My entry into the horse logging business began with a foray into Mike’s world. Mike had been logging with his horse Spunk. Spunk was a big Belgian mare. Mike had raised and broke her to log. She lived up to her name. There wasn’t anything she didn’t think she could pull and she did it with the speed and zest of a bronco.

Rollie Miller and I went up to help Mike with a pine plantation thinning. It was a winter of big snow. Mike had spent a few weeks felling trees before the first blizzard hit. By the time we got there the second and third snows had completely submerged the downed logs, Mike and his mighty mare were exhausted. I brought Patsy and Kate, my mares to the rescue.

“So how many trees are there”? Rollie asked. “About twenty”, replied Mike. We shuffled through the drifts, we shoveled down to the stumps, chained up the trees and skidded them to the landing. Twenty trees later we took a break. “So Mike, how many tress are left?” Rollie asked “About twenty” Mike replied. This was repeated about four more times. We laughed about that for many years to come.

Back to my memory prompted by today’s swirling snow. A few years later, Mike and I were logging poplar here. We were using Mike’s horse and one of mine. Unfortunately Spunk was gone, having died giving birth. We were using her son who had been broke that summer by the Amish in Iowa. Mike raised Dumb Ass, yes, that was the horses name as a bottle fed orphan. DA lived up to his name.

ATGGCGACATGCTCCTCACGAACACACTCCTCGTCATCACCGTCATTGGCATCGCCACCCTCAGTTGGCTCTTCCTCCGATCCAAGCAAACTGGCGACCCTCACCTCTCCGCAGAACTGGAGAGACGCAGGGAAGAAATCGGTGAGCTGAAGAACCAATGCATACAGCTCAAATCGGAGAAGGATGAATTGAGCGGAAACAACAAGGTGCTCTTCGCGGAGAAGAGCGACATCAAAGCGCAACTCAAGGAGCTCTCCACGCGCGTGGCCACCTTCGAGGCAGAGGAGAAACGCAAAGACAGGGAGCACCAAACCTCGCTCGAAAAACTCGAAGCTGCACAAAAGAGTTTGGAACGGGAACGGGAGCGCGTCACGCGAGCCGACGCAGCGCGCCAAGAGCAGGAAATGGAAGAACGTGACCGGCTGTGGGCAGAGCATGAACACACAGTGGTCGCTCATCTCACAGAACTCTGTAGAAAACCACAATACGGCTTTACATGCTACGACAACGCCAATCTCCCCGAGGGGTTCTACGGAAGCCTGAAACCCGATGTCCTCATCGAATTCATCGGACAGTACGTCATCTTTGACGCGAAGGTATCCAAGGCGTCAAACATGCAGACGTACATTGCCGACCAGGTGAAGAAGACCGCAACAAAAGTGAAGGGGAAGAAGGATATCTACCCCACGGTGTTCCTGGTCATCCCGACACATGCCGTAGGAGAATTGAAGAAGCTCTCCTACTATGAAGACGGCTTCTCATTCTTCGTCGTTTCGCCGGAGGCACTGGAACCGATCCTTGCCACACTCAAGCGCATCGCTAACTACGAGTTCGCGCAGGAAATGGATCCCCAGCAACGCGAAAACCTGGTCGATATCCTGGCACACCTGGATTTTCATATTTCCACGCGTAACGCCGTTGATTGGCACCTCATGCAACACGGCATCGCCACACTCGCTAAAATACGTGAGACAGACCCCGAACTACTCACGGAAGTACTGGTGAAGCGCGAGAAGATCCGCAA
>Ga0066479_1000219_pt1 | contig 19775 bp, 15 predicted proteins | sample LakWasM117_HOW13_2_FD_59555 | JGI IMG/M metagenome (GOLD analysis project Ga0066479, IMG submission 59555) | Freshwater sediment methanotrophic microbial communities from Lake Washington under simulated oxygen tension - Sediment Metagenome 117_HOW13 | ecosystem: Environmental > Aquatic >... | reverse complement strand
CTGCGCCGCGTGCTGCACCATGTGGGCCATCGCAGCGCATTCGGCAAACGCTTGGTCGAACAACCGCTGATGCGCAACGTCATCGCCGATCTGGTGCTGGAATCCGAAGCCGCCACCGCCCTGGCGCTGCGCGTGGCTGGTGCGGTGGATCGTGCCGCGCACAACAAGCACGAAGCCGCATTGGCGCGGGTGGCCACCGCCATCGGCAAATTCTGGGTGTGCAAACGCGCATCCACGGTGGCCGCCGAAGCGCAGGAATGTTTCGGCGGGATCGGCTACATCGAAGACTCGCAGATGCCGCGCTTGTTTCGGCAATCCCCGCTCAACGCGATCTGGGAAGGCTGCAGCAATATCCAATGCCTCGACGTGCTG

Orphan horses often have personality issues later in their lives. Foals that grow up under their mother’s tutelage learn to respect other horses and their place in the pecking order. Orphans get their identity from their handler. Humans are able to exhibit kindness much better than brood mares. Unfortunately this can backfire as the youngster grows to adulthood. Full grown orphans, accustomed to getting their own way, are difficult to break to work. They are more likely to challenge the teamster and to throw temper tantrums if they don’t get their way.

The morning went ok. I worked DA single, skidding trees from the woods to the landing in a nearby field. Unfortunately from this vantage point, DA could see the other horses up by the barn. By 11 a.m. DA grew restless. Each time I came out of the woods, he got a little more biligerant, fighting me to go back in the woods. Frustrated, I went to Mike. “DA is starting to irritate me” (I was a little more direct). Mike took the lines. I am not sure what happened next but DA, lines flying out behind him, made a beeline to the barn.